— a public media initiative to address the drop out crisis,
supported by the Corporation for Public Broadcasting.
In 2012, Christopher Feaster was living in a homeless shelter in the nation’s capital. He had to ration food and could only afford to wash his clothes once a month. Despite the challenges of his everyday life, Christopher was an academic superstar at Washington, D.C.’s Hospitality High School. With intensive support from school staff, he not only got into college, but won a full-ride scholarship to Michigan State University. We’ll introduce you to Christopher and explore how his story illustrates the struggles of low-income students in the U.S.
Christopher Feaster began his freshman year at Michigan State with optimism and determination, but he quickly found college was very different from high school. Christopher was far from home, he struggled in school and there were few supports to help him navigate his new world. His experience reflects the challenges of many students who are the first in their families to go to college. Just 1 in 4 low-income students earn their bachelor’s degree. We’ll go behind the statistics to talk with students about the troubles they face.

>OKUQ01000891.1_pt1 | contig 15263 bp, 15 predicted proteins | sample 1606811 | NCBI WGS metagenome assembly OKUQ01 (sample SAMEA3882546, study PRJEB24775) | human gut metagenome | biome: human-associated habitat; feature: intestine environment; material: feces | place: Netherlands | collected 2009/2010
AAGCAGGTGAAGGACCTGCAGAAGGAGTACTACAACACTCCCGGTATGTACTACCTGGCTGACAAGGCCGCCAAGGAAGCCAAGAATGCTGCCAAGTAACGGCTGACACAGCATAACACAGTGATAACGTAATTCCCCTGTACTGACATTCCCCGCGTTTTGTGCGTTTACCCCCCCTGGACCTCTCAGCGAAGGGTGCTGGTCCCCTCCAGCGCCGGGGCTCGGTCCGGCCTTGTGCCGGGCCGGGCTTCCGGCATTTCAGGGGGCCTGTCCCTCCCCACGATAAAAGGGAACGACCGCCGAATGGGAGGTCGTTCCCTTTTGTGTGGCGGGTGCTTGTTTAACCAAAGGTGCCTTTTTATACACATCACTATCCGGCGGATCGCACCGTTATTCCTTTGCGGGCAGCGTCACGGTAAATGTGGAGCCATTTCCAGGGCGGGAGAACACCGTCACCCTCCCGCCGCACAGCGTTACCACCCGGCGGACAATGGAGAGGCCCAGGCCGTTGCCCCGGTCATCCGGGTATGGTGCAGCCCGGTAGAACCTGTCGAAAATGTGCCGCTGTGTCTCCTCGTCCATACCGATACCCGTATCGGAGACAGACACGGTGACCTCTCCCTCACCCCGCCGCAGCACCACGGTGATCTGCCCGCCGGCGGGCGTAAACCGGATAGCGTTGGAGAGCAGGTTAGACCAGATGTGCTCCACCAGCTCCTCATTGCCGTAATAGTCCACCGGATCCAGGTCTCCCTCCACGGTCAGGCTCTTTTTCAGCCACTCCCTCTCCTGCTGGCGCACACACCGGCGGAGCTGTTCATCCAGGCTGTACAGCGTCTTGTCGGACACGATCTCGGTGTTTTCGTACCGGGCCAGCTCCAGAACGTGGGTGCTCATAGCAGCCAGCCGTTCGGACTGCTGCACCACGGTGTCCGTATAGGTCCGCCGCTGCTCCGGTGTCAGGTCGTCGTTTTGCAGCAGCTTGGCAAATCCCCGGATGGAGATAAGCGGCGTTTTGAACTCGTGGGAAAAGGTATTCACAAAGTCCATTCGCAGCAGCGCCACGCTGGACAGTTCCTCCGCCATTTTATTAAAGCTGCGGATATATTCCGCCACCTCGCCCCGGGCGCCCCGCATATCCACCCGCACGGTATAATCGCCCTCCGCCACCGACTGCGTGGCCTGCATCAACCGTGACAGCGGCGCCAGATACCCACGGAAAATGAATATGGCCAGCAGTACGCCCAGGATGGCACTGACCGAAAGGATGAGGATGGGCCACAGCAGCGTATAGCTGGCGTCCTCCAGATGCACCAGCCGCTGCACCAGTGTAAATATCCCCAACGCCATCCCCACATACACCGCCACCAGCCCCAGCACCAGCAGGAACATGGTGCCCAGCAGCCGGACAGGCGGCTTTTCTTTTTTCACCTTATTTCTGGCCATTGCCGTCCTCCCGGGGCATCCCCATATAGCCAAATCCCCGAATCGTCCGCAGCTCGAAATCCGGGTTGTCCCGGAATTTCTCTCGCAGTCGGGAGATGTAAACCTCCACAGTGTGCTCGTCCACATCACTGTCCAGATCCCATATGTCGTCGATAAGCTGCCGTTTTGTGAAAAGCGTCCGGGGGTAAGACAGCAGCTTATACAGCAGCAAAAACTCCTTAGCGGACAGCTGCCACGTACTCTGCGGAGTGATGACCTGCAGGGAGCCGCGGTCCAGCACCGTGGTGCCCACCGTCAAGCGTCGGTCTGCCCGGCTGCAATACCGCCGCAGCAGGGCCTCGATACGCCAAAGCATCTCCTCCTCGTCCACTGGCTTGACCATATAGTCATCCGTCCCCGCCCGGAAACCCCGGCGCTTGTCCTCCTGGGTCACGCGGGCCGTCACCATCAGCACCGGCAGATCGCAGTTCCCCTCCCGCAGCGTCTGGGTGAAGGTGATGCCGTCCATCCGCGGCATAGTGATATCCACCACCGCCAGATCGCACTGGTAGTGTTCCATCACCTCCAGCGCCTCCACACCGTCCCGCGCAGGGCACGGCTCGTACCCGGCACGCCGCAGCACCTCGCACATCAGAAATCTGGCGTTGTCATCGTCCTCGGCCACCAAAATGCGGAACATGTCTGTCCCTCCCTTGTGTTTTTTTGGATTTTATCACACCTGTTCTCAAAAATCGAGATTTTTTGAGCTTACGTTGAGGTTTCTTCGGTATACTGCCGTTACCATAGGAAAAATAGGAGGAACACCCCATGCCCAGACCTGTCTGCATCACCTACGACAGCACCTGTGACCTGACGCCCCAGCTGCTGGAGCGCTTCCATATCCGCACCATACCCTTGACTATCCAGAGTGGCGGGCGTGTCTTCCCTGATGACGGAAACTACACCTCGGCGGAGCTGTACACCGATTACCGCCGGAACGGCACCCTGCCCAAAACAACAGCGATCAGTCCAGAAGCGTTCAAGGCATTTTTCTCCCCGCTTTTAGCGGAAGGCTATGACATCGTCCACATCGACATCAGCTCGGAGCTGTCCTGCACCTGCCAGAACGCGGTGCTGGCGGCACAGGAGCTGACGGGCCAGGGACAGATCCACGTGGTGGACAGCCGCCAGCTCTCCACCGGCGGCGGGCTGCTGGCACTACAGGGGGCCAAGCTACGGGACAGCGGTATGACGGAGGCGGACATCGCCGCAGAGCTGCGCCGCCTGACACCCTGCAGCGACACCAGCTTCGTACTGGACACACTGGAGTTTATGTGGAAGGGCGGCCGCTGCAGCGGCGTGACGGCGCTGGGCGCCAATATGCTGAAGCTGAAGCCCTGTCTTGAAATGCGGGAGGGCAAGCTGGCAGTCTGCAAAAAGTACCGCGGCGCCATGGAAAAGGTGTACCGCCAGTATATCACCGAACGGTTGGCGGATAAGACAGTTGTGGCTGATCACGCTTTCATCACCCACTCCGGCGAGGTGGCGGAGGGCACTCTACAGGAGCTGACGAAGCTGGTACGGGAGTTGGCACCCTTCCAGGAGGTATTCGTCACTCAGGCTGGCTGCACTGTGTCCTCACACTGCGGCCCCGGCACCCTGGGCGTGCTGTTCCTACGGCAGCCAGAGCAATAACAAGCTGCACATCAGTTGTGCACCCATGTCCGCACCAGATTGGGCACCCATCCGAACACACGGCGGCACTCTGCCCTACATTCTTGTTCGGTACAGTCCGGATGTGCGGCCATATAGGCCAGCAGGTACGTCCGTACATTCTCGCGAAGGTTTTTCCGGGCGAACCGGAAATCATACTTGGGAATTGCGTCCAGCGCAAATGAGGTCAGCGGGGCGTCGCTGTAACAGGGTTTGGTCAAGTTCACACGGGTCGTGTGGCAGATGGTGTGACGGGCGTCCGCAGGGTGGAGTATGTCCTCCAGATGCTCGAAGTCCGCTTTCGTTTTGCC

What supports will help low-income, first-generation students do better in college? The Posse Foundation boasts a 90 percent graduation rate. We’ll look at this highly structured nonprofit which helps prepare students for college while they’re still in high school. This support continues as they transition into and through college. A big part of their secret is having students go to college together in groups of 10.
Christopher Feaster is now back in Washington, D.C., bouncing from job to job and apartment to apartment. He’s still hoping to re-enroll in college, but his confidence is shaken. So what could have made his trajectory different? Experts say students like Christopher need plenty of support long after they finish high school. We’ll look at one college-based program that has tried to do just that, and explore whether these solutions can be expanded to serve more students across the nation.